Tuesday, July 27, 2010

Future Church


Over at Patheos where I have contributed a few blogs, the mainline Protestants are all discussing the future of the Church. As part of that they asked me what a vibrant mainline church "would" look like... with an eye to the future, i think... but I choose to remain in the present. My answer is a church that is very much already in existence.

On the amazing HEART roadtrip with the Presbyterian Hunger Program last month, we visited Common Ground Church Community in North Lima OH (near Youngstown). The story, in a nutshell, is that they were a NCD (new church development) meeting as a "house church," owning no house nor land, and wanted to remain that way, but through a turn of events they ended up buying property. The property they bought, however, used to be a seedling nursery and mail-order seed company, so with their main building they also got greenhouses, fields, acres of forest, and a tractor. They turned all these into local mission projects, and learned to work the land. They now feed hungry people, train the uneducated in agricultural skills, wonder at creation, and call for a large-scale relocation from industrial agriculture to local and sustainable food systems. They get covered positively on local news too.
I fell rapidly in love with this church... and not just because of their hospitality. They welcomed us (weary travelers) enthusiastically, fed us well, provided a campfire and singalong for entertainment, and let us take over their sermon time in worship the next morning. They shared their story, walked us around their gardens, let us ramble in their woods (cross-country crutching, my new Special Olympics sport), shared their passion for the creative permaculture methods with which they are experimenting.
I like the way this story happened. They didn't get interested in local agriculture, make a strategic plan, and then achieve their dreams. They didn't do this. God did it to them, inflicted greenhouses upon them, dumped a challenge in their laps. They said the all-important "yes," of course, and with enthusiasm... but it seems they got caught up in God's dreams for the agricultural land so rapidly being abandoned in so many places. They took up the orphaned land and learned to be a blessing on and with and through it.

I came to realize, over the course of our roadtrip, that my interests in local, sustainable, and community-oriented agriculture are not necessarily going to be a burden that I would have to convince a congregation to take on. In fact this passion is part of a movement, and it even seems we might be bold enough to say it is part of the future of the church. I know my future in church needs to be mission, local mission, and I am thrilled to discover that it may not be horribly hard work, but in fact a blessing and a natural joy. I might not have to fight for it -- it might just grow.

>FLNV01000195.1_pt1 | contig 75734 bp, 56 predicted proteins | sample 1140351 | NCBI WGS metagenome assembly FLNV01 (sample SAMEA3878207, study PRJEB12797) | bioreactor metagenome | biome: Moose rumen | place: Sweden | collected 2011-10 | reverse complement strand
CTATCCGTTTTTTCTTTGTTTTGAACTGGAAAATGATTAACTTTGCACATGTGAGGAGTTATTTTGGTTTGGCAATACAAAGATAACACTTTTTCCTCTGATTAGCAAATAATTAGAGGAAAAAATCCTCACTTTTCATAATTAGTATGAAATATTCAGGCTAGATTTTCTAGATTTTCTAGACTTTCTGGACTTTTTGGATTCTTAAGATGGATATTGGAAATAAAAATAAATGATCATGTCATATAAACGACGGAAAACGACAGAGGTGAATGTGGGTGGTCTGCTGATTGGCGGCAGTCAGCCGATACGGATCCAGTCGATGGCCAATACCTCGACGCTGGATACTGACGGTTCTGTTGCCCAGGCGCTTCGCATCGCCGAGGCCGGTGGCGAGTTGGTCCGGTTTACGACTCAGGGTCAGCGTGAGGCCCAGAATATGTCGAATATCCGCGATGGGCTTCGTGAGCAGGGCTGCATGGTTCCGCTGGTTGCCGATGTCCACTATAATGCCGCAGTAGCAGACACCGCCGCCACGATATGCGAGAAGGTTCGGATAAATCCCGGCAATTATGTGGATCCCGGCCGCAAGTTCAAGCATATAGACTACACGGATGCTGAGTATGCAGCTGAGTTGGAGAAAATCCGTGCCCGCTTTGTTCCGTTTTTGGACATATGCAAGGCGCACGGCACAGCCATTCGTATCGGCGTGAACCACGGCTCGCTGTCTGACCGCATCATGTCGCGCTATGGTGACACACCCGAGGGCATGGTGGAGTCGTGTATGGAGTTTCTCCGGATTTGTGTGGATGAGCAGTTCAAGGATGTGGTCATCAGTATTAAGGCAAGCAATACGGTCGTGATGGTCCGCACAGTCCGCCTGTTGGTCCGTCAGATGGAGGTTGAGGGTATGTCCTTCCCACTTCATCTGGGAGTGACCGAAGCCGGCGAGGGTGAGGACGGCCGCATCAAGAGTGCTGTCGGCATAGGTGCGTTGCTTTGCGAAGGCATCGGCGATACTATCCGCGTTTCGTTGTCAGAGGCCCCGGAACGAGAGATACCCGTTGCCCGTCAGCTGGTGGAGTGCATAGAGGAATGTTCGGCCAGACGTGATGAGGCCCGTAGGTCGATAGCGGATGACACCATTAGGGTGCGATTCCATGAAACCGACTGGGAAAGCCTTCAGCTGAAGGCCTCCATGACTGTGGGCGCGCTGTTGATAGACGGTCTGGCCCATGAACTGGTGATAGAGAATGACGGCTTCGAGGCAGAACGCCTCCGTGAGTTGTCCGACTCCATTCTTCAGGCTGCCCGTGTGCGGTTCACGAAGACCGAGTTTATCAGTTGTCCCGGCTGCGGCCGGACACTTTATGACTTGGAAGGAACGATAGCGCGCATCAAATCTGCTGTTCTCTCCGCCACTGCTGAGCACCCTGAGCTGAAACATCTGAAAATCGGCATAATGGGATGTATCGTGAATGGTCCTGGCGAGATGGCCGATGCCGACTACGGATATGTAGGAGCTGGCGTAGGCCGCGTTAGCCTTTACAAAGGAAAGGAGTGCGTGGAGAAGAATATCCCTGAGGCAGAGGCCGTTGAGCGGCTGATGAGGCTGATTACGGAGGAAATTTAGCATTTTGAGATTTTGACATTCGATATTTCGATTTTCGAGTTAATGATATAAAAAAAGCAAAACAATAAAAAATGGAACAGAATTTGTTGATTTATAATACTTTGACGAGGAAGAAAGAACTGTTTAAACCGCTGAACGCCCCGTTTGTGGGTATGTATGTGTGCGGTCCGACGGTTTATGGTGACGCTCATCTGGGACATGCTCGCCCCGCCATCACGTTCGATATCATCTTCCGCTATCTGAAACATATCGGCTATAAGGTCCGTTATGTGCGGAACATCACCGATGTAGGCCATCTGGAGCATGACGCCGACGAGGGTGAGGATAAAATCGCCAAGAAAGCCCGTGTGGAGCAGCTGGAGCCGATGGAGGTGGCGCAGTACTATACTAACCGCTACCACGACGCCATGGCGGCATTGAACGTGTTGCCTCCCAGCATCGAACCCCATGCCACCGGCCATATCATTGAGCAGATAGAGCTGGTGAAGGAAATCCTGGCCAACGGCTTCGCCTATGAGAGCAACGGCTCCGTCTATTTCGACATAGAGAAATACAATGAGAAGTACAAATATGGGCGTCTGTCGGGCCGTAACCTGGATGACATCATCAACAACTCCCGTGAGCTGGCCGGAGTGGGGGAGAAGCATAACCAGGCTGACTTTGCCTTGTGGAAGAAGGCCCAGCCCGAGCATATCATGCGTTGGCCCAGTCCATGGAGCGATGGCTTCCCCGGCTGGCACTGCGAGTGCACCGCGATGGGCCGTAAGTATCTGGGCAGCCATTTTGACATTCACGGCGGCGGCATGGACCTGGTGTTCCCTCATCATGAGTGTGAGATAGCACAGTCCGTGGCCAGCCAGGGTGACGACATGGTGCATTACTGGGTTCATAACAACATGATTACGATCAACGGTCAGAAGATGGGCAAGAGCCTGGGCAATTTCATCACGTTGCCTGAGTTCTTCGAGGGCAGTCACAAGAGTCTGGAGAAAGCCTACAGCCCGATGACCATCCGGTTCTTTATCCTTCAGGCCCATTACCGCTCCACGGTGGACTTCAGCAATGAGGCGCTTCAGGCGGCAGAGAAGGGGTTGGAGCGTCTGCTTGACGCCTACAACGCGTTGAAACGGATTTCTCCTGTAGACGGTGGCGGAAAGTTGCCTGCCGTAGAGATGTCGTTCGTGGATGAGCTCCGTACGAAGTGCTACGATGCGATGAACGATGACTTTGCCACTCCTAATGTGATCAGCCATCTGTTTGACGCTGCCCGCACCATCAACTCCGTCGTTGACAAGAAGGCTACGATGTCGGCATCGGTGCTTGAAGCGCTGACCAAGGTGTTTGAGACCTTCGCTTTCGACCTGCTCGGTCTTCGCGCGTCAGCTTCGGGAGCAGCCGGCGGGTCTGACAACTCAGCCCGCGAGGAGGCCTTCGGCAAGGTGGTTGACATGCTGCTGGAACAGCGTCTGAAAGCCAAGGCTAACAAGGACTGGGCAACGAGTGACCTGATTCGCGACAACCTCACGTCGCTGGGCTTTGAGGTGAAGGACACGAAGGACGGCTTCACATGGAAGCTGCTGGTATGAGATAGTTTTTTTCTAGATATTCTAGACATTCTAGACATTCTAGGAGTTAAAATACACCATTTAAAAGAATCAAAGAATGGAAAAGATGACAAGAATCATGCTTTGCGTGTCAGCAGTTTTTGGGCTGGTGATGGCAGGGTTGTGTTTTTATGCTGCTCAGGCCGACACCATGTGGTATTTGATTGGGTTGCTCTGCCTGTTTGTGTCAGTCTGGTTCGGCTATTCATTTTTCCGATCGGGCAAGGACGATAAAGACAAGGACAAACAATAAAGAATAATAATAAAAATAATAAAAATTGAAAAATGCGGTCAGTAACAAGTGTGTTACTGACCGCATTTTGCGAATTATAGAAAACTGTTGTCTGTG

I drew that picture on the last day of the roadtrip in reflection upon my dreams for the future. I believe that the Church of the future will increasingly look like Common Ground: the withdrawing to an alternative lifestyle, the healing and giving, and the engagement outward with the powers that be.

4 comments:

  1. Hi Talitha:

    I find it way cool your travels brought you to Youngstown, OH. I grew up near Youngstown and its good to hear there is new church development in an area that is economically depressed and has had issues with drugs, organized crime, and other problems in the past few decades. This gives me hope that there will be life in that area again.

    I also like your view on the future of the church. I sometimes get discouraged when I hear people say that mainline protestantism will not survive the 21st century. And it hurts me that the values that define Mainline protestantism seem to be disappearing. I think we are at a pivotal point in history right now that we as future leaders in mainline protestant churches (esp. Presbyterianism) need to find alternative ways to spread the message through healing, renewal, and finding common ground rather than the 'one way or the highway' message that is common in a lot of churches. By focusing on these key points, we will not only find a way to appeal to others who have been hurt by 'the church' in the past, but will also bring all of God's children together in unity no matter if our views differ. I also think environmentalism needs to play an important role as well since its on the forefront of importance in today's world. We as the future leaders of the church need to bring God's message of love, hope, unity, and peace to others so we can do as what Rus Kosits told me once, “to make disciples of Jesus Christ' rather than just 'convert people.'

    Wonderful essay Talitha!

    - Chris Schilling

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  2. "near Youngstown, OH" I should have said, LOL.

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  3. aw thanks Chris! thanks for your thoughtful comment. We're in agreement. let's do this. =)
    and some more stuff going on in Youngstown itself was reported in my previous post: http://presbybug.blogspot.com/2010/06/urban-agriculture.html if you want to read more =)

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  4. I read "Youngstown" and I thought to myself, "Isn't that the place that Chris and Ian are always telling people to stay away from?

    And then, I read his post, LOL.

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